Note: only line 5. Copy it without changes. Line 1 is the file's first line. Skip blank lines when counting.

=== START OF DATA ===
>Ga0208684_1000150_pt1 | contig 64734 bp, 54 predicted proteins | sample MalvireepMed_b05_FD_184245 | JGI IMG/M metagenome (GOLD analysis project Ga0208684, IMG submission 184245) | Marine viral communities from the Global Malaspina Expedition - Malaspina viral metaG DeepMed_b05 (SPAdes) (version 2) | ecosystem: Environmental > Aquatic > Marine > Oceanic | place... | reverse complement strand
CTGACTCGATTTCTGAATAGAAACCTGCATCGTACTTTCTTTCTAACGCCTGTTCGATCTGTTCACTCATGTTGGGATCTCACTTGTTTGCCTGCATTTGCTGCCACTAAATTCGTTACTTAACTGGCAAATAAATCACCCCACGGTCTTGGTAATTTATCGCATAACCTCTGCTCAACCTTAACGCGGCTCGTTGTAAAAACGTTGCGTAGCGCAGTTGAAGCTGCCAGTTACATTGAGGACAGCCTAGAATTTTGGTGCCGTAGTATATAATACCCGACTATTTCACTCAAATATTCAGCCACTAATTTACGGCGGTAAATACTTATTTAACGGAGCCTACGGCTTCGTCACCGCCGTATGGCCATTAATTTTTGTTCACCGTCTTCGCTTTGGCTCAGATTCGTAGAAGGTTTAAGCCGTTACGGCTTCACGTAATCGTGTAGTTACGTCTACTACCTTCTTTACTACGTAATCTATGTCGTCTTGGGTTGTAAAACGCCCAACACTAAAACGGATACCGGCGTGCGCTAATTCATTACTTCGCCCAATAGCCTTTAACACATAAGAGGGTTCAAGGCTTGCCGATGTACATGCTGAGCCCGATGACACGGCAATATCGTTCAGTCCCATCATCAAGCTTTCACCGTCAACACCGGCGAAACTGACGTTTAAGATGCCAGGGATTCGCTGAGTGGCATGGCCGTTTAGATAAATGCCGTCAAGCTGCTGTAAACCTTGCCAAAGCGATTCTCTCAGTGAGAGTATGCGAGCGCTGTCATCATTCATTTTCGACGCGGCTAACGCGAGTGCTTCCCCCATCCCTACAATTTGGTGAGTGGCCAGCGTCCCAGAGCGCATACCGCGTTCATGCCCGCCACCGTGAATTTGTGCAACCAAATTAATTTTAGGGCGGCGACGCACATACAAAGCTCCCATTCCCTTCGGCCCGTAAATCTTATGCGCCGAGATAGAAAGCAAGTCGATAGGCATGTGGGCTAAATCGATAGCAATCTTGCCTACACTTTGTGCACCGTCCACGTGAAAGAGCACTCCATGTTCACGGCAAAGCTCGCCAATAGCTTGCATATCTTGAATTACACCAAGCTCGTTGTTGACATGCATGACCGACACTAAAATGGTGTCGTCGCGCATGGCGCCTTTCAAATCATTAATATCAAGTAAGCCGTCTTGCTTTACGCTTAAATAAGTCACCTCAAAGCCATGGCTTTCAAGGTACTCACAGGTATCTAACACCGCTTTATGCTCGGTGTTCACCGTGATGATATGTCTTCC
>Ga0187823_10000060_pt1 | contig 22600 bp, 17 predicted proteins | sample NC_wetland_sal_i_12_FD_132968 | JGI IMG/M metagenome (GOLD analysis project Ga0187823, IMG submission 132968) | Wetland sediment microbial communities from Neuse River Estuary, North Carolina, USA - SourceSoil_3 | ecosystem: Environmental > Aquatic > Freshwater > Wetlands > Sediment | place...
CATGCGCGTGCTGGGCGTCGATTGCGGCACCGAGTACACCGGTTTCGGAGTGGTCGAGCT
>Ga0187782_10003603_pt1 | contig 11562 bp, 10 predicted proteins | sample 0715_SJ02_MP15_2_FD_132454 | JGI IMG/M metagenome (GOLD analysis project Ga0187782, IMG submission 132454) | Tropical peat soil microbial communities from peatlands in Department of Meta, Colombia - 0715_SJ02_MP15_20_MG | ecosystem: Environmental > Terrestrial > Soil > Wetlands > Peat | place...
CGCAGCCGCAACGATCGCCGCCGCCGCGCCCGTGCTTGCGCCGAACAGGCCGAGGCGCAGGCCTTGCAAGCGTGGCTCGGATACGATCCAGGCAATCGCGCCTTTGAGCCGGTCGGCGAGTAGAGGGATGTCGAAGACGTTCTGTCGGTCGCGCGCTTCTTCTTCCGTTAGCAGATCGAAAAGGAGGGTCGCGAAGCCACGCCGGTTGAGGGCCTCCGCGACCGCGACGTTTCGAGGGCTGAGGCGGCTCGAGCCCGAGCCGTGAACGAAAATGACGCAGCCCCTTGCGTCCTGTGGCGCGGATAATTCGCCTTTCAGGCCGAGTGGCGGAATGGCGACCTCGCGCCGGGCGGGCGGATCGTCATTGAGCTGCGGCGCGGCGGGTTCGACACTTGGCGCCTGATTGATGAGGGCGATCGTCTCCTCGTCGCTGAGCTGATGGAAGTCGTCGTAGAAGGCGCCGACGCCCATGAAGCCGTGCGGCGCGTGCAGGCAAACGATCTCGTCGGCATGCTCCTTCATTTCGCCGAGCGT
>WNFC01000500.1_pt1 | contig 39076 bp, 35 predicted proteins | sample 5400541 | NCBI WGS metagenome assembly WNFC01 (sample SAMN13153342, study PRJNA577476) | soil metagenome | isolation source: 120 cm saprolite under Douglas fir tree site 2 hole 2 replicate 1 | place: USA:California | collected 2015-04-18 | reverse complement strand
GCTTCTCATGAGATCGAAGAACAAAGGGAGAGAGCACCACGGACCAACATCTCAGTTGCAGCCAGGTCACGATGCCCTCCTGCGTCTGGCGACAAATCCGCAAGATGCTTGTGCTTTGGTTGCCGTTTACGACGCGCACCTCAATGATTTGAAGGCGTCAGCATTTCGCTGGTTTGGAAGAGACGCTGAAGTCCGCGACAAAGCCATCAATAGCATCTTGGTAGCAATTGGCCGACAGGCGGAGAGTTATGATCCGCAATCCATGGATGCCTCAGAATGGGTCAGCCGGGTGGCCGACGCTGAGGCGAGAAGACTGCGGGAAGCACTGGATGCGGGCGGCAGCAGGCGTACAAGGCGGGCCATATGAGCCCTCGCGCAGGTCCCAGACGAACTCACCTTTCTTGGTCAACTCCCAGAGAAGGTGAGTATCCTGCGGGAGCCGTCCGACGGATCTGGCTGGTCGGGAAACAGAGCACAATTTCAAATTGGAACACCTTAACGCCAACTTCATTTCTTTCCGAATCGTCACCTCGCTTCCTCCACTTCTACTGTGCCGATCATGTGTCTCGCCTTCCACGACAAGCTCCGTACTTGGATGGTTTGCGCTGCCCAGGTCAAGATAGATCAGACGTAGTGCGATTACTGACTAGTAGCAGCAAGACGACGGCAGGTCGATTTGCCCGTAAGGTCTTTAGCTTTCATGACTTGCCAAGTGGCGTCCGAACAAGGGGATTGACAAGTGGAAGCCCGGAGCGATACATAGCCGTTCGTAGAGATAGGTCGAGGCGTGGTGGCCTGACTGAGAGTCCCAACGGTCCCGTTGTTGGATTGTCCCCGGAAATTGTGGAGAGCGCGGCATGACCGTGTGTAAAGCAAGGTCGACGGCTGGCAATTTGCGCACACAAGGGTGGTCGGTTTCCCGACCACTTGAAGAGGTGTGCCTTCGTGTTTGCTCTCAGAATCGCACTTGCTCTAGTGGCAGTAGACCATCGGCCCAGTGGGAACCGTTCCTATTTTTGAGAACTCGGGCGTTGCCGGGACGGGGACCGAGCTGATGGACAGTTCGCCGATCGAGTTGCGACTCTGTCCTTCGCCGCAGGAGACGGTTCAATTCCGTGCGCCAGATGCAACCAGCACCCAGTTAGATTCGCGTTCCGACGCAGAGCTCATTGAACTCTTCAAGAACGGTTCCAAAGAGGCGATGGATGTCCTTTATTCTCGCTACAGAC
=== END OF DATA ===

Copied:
>Ga0187782_10003603_pt1 | contig 11562 bp, 10 predicted proteins | sample 0715_SJ02_MP15_2_FD_132454 | JGI IMG/M metagenome (GOLD analysis project Ga0187782, IMG submission 132454) | Tropical peat soil microbial communities from peatlands in Department of Meta, Colombia - 0715_SJ02_MP15_20_MG | ecosystem: Environmental > Terrestrial > Soil > Wetlands > Peat | place...